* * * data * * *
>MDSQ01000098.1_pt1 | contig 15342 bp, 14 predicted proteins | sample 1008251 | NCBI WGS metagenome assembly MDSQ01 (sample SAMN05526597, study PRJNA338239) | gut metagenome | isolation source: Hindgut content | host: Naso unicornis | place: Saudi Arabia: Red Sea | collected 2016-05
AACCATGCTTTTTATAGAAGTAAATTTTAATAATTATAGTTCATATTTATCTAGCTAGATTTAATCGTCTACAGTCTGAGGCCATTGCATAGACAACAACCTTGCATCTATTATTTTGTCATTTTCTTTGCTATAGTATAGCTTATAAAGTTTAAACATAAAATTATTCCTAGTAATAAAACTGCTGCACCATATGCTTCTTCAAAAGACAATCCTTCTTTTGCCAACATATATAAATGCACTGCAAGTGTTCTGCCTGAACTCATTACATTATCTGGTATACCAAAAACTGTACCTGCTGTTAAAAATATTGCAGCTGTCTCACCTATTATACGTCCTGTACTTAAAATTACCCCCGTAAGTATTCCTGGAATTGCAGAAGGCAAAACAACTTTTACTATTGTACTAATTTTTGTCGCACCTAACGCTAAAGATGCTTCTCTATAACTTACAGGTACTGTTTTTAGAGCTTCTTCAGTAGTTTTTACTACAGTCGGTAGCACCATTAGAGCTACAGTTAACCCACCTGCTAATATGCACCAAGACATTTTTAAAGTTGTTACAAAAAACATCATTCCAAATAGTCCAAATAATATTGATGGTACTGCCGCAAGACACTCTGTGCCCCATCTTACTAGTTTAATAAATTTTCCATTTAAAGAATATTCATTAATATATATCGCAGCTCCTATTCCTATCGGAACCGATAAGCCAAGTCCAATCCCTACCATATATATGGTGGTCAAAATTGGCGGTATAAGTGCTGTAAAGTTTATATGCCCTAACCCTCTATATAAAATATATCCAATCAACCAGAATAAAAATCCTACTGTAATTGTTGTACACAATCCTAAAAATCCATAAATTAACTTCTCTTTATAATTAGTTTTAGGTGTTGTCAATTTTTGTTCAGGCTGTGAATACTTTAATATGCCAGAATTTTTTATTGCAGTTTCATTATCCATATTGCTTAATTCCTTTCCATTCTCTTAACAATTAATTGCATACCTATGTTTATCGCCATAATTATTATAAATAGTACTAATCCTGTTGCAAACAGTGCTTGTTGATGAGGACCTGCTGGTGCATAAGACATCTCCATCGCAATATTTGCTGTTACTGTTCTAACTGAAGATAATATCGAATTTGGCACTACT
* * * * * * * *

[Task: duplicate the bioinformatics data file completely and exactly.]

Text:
>MDSQ01000098.1_pt1 | contig 15342 bp, 14 predicted proteins | sample 1008251 | NCBI WGS metagenome assembly MDSQ01 (sample SAMN05526597, study PRJNA338239) | gut metagenome | isolation source: Hindgut content | host: Naso unicornis | place: Saudi Arabia: Red Sea | collected 2016-05
AACCATGCTTTTTATAGAAGTAAATTTTAATAATTATAGTTCATATTTATCTAGCTAGATTTAATCGTCTACAGTCTGAGGCCATTGCATAGACAACAACCTTGCATCTATTATTTTGTCATTTTCTTTGCTATAGTATAGCTTATAAAGTTTAAACATAAAATTATTCCTAGTAATAAAACTGCTGCACCATATGCTTCTTCAAAAGACAATCCTTCTTTTGCCAACATATATAAATGCACTGCAAGTGTTCTGCCTGAACTCATTACATTATCTGGTATACCAAAAACTGTACCTGCTGTTAAAAATATTGCAGCTGTCTCACCTATTATACGTCCTGTACTTAAAATTACCCCCGTAAGTATTCCTGGAATTGCAGAAGGCAAAACAACTTTTACTATTGTACTAATTTTTGTCGCACCTAACGCTAAAGATGCTTCTCTATAACTTACAGGTACTGTTTTTAGAGCTTCTTCAGTAGTTTTTACTACAGTCGGTAGCACCATTAGAGCTACAGTTAACCCACCTGCTAATATGCACCAAGACATTTTTAAAGTTGTTACAAAAAACATCATTCCAAATAGTCCAAATAATATTGATGGTACTGCCGCAAGACACTCTGTGCCCCATCTTACTAGTTTAATAAATTTTCCATTTAAAGAATATTCATTAATATATATCGCAGCTCCTATTCCTATCGGAACCGATAAGCCAAGTCCAATCCCTACCATATATATGGTGGTCAAAATTGGCGGTATAAGTGCTGTAAAGTTTATATGCCCTAACCCTCTATATAAAATATATCCAATCAACCAGAATAAAAATCCTACTGTAATTGTTGTACACAATCCTAAAAATCCATAAATTAACTTCTCTTTATAATTAGTTTTAGGTGTTGTCAATTTTTGTTCAGGCTGTGAATACTTTAATATGCCAGAATTTTTTATTGCAGTTTCATTATCCATATTGCTTAATTCCTTTCCATTCTCTTAACAATTAATTGCATACCTATGTTTATCGCCATAATTATTATAAATAGTACTAATCCTGTTGCAAACAGTGCTTGTTGATGAGGACCTGCTGGTGCATAAGACATCTCCATCGCAATATTTGCTGTTACTGTTCTAACTGAAGATAATATCGAATTTGGCACTACT